10. Toffanello M. Giuseppe Mentessi. Opere nelle collezioni del Museo dell’Ottocento di Ferrara. 1999.

MEERA LADWA, MBBS, BSc qualified in medicine in 2008 and works as a clinical research fellow in London. Her interests include diabetes and metabolism, particularly the impact of the environment on human health and physiology. Currently, she is studying for a PhD in diabetes and nutritional sciences.

Skin Microbiota: A Source of Disease or Defense?

I believe the correct answer would be yes. As in yes to both options…8-/

This review will summarize current information on bacterial skin flora including StaphylococcusCorynebacteriumPropioni-bacterium, Streptococcus and Pseudomonas. Specifically, the review will discuss our current understanding of the cutaneous microbiota as well as shifting paradigms in the interpretation of the roles microbes play in skin health and disease.

Through an analysis of the limited current literature, we highlight a new hypothesis that suggests skin microbes directly benefit the host and only rarely exhibit pathogenicity. In this model, the delicate balance of the skin barrier and innate immunity combine to maintain healthy skin, and disturbance of this balance can predispose the host to a number of cutaneous infectious and inflammatory conditions.

Unlike the intestine, the role of microbes on the skin surface has not been well studied. An incomplete understanding of the fundamental biology of cutaneous microflora is the result of the limited research efforts to date…In light of symbiotic relationships of microbial mutualism and commensalism demonstrated as critical to human health in studies of gut microbiota, a need exists to expand this research in skin.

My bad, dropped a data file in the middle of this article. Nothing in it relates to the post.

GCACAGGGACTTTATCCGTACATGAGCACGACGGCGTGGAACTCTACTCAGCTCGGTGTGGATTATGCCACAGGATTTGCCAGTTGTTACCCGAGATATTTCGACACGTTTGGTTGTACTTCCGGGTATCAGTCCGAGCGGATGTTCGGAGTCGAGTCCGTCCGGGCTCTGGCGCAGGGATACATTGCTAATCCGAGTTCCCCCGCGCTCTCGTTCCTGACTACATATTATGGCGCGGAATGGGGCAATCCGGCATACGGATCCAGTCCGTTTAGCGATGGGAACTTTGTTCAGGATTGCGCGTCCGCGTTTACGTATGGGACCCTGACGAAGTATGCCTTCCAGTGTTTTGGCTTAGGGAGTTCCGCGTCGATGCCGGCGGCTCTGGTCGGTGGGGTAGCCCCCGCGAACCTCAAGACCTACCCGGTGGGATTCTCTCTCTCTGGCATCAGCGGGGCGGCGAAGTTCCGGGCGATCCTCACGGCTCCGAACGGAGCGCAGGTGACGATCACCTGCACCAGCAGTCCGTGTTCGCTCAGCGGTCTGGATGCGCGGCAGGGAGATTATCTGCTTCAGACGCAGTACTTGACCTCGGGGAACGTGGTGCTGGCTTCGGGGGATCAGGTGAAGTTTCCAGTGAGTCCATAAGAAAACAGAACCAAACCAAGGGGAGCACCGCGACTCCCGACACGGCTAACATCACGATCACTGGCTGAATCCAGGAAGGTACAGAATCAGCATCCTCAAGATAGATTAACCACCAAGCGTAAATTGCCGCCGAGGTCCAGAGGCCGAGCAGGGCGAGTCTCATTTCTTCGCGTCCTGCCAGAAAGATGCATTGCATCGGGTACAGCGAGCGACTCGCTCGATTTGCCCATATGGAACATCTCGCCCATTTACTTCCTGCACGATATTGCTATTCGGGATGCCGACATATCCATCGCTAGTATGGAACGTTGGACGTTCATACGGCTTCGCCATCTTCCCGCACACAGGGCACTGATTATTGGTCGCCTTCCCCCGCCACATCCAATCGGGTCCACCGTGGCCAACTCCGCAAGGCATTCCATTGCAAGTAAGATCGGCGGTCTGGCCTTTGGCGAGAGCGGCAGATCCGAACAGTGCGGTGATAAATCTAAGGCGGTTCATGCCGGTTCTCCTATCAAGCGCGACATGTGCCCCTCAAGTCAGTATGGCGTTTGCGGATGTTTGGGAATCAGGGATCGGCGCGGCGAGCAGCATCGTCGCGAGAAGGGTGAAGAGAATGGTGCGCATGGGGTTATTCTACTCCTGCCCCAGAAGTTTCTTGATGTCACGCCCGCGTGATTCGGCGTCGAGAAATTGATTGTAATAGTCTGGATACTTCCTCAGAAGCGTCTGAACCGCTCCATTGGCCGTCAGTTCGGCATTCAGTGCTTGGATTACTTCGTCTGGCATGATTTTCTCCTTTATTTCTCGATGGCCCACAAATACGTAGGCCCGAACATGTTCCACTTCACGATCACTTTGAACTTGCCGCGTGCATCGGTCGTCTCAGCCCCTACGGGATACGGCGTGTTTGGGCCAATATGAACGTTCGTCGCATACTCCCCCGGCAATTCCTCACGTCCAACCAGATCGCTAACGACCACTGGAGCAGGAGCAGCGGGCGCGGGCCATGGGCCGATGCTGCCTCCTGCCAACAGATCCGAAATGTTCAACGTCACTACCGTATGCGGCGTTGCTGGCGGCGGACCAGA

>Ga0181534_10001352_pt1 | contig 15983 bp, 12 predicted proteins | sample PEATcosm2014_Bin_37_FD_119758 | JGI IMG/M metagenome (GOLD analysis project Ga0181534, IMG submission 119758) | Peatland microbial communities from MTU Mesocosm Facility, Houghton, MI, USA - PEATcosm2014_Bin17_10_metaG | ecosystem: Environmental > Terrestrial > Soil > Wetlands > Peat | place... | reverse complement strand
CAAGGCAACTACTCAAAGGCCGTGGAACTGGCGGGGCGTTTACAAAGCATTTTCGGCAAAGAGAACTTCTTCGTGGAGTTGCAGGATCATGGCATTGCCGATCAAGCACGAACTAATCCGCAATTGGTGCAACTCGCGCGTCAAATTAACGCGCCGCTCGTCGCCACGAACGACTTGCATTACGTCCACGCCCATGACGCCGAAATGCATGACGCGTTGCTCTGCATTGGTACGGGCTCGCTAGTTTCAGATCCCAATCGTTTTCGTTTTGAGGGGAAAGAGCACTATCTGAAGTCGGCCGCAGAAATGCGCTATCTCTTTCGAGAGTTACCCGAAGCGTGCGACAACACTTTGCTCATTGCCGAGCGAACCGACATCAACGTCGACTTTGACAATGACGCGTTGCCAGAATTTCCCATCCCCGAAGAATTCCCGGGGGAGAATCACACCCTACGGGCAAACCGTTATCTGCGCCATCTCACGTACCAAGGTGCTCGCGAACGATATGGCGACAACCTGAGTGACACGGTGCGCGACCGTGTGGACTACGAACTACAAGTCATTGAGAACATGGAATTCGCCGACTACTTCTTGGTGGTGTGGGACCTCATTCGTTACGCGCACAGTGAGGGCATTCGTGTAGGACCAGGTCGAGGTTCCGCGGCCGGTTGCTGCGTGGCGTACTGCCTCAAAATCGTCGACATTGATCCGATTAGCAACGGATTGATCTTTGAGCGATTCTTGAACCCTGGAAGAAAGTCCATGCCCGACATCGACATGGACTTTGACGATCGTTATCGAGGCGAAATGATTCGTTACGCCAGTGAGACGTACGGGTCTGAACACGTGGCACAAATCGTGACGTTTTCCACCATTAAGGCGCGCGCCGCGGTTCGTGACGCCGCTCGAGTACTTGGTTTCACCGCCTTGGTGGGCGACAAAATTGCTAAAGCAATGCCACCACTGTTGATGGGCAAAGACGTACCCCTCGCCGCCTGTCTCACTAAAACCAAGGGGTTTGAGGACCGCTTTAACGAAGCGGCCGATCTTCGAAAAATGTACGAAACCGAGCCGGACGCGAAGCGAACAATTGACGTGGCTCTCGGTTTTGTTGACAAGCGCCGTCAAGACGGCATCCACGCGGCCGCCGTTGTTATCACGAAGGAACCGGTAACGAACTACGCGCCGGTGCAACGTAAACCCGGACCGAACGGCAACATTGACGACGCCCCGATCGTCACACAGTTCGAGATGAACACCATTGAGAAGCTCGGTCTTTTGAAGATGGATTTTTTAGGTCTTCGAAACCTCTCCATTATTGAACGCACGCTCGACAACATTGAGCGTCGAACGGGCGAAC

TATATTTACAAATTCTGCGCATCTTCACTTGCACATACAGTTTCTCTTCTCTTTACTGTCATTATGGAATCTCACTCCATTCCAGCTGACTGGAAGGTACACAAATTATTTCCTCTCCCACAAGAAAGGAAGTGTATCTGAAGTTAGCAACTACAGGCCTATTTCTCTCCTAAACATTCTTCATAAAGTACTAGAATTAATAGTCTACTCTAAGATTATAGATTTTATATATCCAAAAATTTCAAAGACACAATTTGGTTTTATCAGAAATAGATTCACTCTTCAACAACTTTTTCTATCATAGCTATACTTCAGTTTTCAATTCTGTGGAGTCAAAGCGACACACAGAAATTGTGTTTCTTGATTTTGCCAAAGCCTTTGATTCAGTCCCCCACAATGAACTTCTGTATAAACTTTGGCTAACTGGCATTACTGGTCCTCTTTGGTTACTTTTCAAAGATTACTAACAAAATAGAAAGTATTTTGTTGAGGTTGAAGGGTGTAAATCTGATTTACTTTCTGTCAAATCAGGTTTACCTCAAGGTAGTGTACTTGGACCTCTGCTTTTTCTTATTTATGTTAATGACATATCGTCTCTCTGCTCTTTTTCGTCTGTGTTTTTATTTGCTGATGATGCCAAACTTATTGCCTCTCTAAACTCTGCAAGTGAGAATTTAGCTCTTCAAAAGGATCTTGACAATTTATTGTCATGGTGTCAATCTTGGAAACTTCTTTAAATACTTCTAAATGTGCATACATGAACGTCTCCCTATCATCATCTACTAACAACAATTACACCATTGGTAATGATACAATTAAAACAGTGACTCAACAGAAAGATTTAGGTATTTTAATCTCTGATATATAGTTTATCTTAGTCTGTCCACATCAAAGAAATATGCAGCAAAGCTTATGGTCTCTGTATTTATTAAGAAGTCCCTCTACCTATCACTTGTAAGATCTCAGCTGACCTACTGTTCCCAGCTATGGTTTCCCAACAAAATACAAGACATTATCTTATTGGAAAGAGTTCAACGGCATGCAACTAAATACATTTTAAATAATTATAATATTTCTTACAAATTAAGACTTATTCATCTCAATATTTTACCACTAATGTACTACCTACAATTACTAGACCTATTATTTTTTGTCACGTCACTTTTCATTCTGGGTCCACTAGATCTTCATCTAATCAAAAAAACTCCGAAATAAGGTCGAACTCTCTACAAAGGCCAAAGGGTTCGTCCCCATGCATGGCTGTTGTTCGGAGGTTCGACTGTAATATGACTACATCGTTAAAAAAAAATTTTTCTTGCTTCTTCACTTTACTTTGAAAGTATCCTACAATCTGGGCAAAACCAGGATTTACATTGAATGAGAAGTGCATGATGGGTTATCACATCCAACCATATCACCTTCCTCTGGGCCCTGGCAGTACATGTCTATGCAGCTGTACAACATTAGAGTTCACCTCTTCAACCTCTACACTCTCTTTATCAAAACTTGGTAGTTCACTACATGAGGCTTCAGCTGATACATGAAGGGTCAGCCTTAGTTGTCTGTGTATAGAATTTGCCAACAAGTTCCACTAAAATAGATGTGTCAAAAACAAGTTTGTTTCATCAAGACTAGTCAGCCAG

PDF Doc- Skin microbiota- a source of disease or defense or defense?

Microbial Relations

Facial Wriggles and Filarial Dance Signs

I certainly wasn’t ready for this fun one. Just another GREAT reason to watch my P’s & Q’s.

Filariasis Brugia MalayiImage Credit – CDC – Biology – Life Cycle of Brugia malayi

The typical vector for Brugia malayi filariasis are mosquito species from the genera Mansonia and Aedes. During a blood meal, an infected mosquito introduces third-stage filarial larvae onto the skin of the human host, where they penetrate into the bite wound.

Filarial dance sign in breast lump – PDF – Filarial Dance Sign in Breast Lump

Facial wrigglies: live extralymphatic filarial infestation in subcutaneous tissues of the head and neck

PDF – Facial wrigglies: live extralymphatic filarial infestation in subcutaneous tissues of the head and neck

Simply Younger

Some of you are aware that I have been fighting a long battle back to health. What I originally thought was an allergy to gluten back in 2012 ended up being a form of lymphoma. Accurate diagnosis didn’t happen till November 2018. My stubborn self and dislike of anything hospital was partially at play but also cutaneous t-cell lymphoma is one that goes misdiagnosed for some time with most. I was lucky enough to be informed by someone I was giving a ride to who had been diagnosed with the same thing and in treatment for many years before we met.
To add lucky duck icing on top of that good news I was fortunate enough to have a friend of the family that is an oncologist who’s specialty is lymphoma and leukemia. What luck to say the least.